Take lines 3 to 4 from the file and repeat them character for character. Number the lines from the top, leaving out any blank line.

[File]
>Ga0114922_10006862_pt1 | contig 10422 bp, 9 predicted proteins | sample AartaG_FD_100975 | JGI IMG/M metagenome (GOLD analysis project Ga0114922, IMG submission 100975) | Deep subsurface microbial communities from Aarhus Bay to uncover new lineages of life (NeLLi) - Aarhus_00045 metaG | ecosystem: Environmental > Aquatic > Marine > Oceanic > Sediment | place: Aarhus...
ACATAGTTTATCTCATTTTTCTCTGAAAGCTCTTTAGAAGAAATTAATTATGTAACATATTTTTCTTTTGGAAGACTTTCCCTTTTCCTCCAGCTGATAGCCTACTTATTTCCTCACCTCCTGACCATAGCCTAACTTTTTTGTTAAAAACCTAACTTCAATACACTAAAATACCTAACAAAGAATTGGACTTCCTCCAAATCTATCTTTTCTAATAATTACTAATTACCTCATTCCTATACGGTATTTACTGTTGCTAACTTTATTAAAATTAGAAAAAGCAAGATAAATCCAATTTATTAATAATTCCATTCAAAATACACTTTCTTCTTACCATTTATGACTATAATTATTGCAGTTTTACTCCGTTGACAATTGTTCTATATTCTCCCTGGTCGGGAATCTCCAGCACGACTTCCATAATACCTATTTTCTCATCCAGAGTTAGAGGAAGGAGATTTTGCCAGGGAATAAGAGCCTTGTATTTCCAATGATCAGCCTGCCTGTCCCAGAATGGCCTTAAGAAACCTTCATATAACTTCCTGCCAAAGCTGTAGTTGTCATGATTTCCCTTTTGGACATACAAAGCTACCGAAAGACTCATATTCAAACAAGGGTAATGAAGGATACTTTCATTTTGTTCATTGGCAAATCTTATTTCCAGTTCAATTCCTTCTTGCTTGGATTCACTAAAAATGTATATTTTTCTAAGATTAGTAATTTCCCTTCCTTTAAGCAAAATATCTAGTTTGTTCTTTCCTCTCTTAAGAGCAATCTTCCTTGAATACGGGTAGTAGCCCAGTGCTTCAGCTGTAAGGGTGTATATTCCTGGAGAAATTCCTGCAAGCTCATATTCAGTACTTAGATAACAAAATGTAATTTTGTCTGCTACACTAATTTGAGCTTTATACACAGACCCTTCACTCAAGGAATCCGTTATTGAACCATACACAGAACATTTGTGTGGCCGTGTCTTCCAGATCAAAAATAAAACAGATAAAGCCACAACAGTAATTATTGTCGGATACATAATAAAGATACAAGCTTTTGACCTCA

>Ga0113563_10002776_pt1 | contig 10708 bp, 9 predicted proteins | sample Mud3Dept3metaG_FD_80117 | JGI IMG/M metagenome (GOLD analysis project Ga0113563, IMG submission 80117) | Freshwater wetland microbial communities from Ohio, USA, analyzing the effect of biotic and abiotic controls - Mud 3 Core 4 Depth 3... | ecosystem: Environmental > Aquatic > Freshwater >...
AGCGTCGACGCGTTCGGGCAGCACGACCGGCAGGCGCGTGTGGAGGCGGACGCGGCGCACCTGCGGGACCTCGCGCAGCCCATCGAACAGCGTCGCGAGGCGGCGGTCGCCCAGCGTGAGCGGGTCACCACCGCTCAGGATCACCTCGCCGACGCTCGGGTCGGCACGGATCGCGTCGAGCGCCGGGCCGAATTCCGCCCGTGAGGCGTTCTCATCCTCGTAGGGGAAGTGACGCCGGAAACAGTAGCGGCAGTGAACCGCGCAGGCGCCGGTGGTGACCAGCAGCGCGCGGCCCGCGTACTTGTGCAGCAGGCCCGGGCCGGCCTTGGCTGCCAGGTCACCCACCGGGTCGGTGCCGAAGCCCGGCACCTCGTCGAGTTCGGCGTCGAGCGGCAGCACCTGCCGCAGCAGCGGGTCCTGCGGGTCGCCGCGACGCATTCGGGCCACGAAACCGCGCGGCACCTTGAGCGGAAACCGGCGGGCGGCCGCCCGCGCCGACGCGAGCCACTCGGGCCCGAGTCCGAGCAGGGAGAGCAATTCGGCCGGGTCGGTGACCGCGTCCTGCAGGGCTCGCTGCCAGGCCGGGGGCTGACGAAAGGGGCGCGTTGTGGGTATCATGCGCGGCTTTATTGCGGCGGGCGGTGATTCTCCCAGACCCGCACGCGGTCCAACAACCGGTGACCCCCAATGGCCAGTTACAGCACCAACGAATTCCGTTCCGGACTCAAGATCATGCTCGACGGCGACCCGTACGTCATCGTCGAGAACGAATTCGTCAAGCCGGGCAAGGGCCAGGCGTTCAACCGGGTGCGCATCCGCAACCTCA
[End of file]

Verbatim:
>Ga0113563_10002776_pt1 | contig 10708 bp, 9 predicted proteins | sample Mud3Dept3metaG_FD_80117 | JGI IMG/M metagenome (GOLD analysis project Ga0113563, IMG submission 80117) | Freshwater wetland microbial communities from Ohio, USA, analyzing the effect of biotic and abiotic controls - Mud 3 Core 4 Depth 3... | ecosystem: Environmental > Aquatic > Freshwater >...
AGCGTCGACGCGTTCGGGCAGCACGACCGGCAGGCGCGTGTGGAGGCGGACGCGGCGCACCTGCGGGACCTCGCGCAGCCCATCGAACAGCGTCGCGAGGCGGCGGTCGCCCAGCGTGAGCGGGTCACCACCGCTCAGGATCACCTCGCCGACGCTCGGGTCGGCACGGATCGCGTCGAGCGCCGGGCCGAATTCCGCCCGTGAGGCGTTCTCATCCTCGTAGGGGAAGTGACGCCGGAAACAGTAGCGGCAGTGAACCGCGCAGGCGCCGGTGGTGACCAGCAGCGCGCGGCCCGCGTACTTGTGCAGCAGGCCCGGGCCGGCCTTGGCTGCCAGGTCACCCACCGGGTCGGTGCCGAAGCCCGGCACCTCGTCGAGTTCGGCGTCGAGCGGCAGCACCTGCCGCAGCAGCGGGTCCTGCGGGTCGCCGCGACGCATTCGGGCCACGAAACCGCGCGGCACCTTGAGCGGAAACCGGCGGGCGGCCGCCCGCGCCGACGCGAGCCACTCGGGCCCGAGTCCGAGCAGGGAGAGCAATTCGGCCGGGTCGGTGACCGCGTCCTGCAGGGCTCGCTGCCAGGCCGGGGGCTGACGAAAGGGGCGCGTTGTGGGTATCATGCGCGGCTTTATTGCGGCGGGCGGTGATTCTCCCAGACCCGCACGCGGTCCAACAACCGGTGACCCCCAATGGCCAGTTACAGCACCAACGAATTCCGTTCCGGACTCAAGATCATGCTCGACGGCGACCCGTACGTCATCGTCGAGAACGAATTCGTCAAGCCGGGCAAGGGCCAGGCGTTCAACCGGGTGCGCATCCGCAACCTCA